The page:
Monday, November 7th, 2016
Fall Hike Exploring Schrieber’s Meadow on the South Side of Mount Baker
Todd Elsworth

Before the snow starts falling, my daughter and I wanted to get out for a fall hike. We set our sights on Schrieber’s Meadow on the south side of Mount Baker. My ulterior motive was to do a bit of scouting for my return to the Park Butte Lookout!

After a quick lunch in the Mt. Baker National Recreation Area parking lot, we headed out onto the trail. The first section of trail is lined with wooden boardwalks to provide for dry feet on the trail.

schriebersmeadowhiker

The views of Mt. Baker come into view rather quickly from the trail in the meadows. We simply enjoyed strolling through the flat trail, singing our songs to keep cadence with each step.

schriebersmeadowbakerview

As we passed through the meadow, we entered into the thick cover of the trees and we were intrigued by the variety of growth in and around the trees.

schriebersmeadowfungus

The greenness of the moss and the variety caught our eyes. We like to play eye-spy, even out on the trail. A pine needle is nestled in the moss, trapped like a fish in coral.

schriebersmeadowmoss

The lushness of the ground cover along the side of the trail is enticing for a mid day nap, but we carried on!

schriebersmeadowmosses

While I knew our destination would not be the Park Butte Lookout, I did want to get to the point on the map labelled “difficult crossing”. The crossing is at Rocky Creek. You can imagine the dynamics of this area when the meltwater is raging down, tumbling the rocks and other debris.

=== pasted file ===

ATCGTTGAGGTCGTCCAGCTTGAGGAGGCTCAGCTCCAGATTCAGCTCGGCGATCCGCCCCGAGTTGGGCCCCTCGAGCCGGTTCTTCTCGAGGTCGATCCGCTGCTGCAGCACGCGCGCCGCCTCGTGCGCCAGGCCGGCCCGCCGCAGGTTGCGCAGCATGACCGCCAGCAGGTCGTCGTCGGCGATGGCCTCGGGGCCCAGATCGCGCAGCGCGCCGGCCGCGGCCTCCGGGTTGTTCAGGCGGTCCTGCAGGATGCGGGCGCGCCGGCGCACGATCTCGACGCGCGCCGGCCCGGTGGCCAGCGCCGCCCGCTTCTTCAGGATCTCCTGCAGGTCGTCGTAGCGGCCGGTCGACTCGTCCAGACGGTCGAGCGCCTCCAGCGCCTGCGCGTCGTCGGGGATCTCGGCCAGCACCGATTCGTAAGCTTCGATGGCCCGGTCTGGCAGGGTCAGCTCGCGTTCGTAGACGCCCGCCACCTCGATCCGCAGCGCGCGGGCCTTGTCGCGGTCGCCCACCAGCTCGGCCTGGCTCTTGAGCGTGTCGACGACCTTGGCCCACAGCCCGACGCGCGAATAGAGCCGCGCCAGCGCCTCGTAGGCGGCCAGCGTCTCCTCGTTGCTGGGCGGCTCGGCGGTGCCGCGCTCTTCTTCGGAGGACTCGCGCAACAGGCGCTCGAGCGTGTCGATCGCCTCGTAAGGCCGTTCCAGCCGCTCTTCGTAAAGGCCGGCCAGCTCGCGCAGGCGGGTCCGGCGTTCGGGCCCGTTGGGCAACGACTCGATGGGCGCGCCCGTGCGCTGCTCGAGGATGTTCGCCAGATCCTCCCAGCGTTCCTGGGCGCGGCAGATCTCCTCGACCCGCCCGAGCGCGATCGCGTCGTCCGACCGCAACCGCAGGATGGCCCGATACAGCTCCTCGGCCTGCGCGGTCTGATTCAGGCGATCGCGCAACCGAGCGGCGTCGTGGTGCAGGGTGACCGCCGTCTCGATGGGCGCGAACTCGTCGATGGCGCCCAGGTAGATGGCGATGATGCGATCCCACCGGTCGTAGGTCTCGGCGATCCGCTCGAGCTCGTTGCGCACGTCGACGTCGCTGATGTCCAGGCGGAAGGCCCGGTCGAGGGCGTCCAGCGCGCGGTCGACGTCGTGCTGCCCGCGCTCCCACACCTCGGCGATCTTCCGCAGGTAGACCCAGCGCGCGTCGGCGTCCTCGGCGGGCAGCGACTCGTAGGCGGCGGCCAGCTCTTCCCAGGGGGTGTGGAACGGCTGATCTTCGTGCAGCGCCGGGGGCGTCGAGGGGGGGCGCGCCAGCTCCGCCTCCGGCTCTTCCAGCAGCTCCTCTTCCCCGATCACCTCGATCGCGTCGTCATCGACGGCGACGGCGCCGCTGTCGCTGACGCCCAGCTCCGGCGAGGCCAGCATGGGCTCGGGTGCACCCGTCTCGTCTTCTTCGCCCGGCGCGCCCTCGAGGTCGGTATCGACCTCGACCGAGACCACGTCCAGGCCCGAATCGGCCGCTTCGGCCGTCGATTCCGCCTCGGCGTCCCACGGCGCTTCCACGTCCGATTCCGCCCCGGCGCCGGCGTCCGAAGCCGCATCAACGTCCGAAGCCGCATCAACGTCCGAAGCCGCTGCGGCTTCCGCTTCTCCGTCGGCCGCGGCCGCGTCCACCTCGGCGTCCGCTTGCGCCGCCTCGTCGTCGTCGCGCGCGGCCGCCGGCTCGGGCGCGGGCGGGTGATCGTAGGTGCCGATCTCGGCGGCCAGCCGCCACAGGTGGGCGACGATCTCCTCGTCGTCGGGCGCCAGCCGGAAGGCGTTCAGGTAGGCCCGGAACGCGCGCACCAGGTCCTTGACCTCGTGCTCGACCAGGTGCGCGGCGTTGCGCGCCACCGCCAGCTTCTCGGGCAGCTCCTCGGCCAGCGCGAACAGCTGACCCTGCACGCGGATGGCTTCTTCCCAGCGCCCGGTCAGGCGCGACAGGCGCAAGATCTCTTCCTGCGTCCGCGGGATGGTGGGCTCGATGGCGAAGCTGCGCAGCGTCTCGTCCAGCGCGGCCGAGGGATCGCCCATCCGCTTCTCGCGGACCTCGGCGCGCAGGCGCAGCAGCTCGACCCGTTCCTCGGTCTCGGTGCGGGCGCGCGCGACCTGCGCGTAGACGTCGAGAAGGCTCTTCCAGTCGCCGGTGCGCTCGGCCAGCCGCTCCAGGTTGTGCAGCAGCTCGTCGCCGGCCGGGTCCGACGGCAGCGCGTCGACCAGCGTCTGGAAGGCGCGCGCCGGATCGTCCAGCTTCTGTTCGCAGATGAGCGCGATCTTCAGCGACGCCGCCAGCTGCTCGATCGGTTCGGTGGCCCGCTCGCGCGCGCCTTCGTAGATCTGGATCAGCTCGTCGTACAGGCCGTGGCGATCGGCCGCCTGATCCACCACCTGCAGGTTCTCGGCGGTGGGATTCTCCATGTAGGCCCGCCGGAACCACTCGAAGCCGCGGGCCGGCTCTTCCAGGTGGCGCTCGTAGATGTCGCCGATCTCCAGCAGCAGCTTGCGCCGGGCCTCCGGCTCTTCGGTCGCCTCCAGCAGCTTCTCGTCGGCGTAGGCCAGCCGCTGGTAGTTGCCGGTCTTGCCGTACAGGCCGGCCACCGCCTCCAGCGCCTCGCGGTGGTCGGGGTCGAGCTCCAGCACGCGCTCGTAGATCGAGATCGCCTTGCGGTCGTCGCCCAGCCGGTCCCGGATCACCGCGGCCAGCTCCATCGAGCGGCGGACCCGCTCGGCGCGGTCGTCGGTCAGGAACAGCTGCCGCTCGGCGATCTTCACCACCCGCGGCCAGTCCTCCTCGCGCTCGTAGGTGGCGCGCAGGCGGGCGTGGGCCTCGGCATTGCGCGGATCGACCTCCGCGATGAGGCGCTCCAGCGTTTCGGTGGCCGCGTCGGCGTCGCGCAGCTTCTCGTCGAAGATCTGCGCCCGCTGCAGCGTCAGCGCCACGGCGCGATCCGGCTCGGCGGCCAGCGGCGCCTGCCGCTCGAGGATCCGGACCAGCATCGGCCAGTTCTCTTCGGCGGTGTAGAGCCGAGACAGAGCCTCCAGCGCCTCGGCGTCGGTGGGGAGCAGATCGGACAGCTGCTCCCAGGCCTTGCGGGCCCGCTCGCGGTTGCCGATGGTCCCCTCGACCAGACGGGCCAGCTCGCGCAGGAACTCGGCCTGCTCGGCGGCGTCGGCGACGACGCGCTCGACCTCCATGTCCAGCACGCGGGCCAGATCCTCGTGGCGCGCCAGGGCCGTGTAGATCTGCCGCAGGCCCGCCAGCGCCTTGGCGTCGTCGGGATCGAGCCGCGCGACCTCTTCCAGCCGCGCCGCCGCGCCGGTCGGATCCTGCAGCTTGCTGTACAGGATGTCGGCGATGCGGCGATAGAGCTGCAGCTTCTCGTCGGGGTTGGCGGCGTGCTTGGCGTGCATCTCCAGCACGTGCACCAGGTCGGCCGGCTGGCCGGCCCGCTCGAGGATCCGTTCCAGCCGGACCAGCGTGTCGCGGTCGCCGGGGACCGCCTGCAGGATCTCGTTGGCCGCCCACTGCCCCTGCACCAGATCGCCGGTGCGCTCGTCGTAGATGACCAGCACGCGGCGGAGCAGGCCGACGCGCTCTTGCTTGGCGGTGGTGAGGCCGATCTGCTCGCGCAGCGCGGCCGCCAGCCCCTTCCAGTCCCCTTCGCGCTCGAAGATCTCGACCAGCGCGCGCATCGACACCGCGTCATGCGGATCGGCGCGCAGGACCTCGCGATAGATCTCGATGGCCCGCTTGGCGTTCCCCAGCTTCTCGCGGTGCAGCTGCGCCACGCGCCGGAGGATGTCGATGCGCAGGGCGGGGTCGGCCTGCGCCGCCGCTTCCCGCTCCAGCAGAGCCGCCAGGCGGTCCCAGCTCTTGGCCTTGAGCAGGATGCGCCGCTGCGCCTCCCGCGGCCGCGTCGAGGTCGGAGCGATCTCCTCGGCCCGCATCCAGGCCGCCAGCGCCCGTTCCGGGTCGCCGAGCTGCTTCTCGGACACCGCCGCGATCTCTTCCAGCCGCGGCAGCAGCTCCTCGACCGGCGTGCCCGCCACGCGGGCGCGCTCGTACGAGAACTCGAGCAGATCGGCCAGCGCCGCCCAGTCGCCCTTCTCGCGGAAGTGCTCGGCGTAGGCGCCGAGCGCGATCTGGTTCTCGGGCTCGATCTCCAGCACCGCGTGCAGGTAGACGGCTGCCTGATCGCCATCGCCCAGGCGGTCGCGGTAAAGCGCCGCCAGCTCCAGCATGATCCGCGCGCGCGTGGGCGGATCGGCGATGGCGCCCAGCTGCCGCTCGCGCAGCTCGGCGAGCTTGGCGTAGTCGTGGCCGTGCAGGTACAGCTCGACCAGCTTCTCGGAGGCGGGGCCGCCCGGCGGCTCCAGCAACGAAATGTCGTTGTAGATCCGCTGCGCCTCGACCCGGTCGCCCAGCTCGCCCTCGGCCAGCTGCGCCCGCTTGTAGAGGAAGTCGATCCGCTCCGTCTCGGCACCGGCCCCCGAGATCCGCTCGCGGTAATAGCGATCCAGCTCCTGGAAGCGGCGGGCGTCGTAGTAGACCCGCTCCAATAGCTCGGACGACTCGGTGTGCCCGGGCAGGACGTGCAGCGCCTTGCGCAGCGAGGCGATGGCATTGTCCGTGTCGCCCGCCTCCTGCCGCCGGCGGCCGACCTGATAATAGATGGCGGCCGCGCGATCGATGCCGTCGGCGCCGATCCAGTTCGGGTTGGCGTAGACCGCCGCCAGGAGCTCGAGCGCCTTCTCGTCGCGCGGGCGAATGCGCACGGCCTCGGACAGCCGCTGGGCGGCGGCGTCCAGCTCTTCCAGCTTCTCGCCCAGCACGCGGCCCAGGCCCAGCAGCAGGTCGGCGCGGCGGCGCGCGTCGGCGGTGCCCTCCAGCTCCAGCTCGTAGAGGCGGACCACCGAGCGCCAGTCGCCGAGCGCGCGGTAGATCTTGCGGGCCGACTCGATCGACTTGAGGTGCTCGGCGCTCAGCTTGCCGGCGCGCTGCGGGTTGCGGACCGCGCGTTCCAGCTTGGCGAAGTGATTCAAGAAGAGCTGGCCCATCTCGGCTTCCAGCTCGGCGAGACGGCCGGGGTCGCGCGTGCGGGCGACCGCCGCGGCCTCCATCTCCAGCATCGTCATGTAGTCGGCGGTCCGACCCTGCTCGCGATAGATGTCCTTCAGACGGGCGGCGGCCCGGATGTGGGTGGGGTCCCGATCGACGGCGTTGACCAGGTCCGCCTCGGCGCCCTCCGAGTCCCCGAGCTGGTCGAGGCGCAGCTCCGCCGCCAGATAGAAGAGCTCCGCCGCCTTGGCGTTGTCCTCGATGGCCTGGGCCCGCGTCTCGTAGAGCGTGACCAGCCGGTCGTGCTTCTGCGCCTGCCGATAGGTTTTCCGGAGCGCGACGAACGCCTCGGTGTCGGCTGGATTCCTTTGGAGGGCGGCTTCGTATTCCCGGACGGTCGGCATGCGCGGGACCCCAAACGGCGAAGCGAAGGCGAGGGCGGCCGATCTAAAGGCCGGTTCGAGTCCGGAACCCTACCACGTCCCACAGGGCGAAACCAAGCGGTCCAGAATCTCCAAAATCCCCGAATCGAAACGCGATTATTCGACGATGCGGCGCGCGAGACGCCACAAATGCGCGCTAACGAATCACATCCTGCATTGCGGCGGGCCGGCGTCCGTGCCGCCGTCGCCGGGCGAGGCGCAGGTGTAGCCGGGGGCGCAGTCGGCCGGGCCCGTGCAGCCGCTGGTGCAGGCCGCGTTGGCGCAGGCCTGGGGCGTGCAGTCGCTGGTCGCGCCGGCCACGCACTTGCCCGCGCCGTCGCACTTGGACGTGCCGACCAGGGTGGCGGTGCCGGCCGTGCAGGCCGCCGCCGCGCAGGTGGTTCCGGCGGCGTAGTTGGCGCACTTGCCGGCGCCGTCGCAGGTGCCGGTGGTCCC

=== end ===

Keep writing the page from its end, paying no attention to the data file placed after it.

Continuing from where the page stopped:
rockycreekbed

Exploring the creek bed, we were able to recognize the different kinds of rock that are lain to rest. Here is a piece of volcanic rock, evidenced by the holes surrounding the surface.

rockycreekrock

Faintly visible in the background are the peaks of Mount Baker and The Black Buttes rising above the horizon. We spent plenty of time bouldering up and down the creek bed.

rockycreekrunning

We ran down the trail on our way back to the trailhead. Just beating the setting sun as it descended behind the hills. This was our first excursion into this southern approach of Mount Baker. We’re looking forward to returning for more exploration on the southern flanks.

Other trail options while you’re out there:

Mt Baker – Schrieber’s Meadow to Railroad Grade

Park Butte Lookout

Scott Paul Trail

USFS Information

Permit Info:
Sno-Park is OPEN.  A Washington State Sno-Park permit is required Nov. 1 through April 30 at Park Butte Trailhead..

Usage:
Medium-Heavy

Restrictions:
Mt. Baker National Recreation Area is open to snowmobiles when snow depth at the trailhead is at least 24 inches. Other motorized vehicles and bicycles are prohibited.

Camping in the National Recreation Area is allowed only in the designated camps.

No fires allowed in the National Recreation Area.

Camping or being in an area closed for rehabilitation is prohibited.

Passenger vehicles are prohibited from parking in the stock vehicle parking area July 1 – Oct. 31.

Passes:
A valid Recreation Pass is required at Park Butte Trailhead May 1 through Oct. 31.

Information Center:
Check current conditions or call Mt. Baker Ranger District, Sedro Woolley Office at 360-856-5700, extension 515.

For more ideas to get Out There in Whatcom County, see the full list of Todd’s articles.

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About the Author:

As the co-Executive Director of Recreation Northwest and the founder of the Bellingham Traverse, Todd promotes outdoor recreation and brings people together to enjoy, preserve and improve the places where we play. He enjoys biking, hiking, paddling, skiing and will try anything twice. Get connected at RecreationNorthwest.org.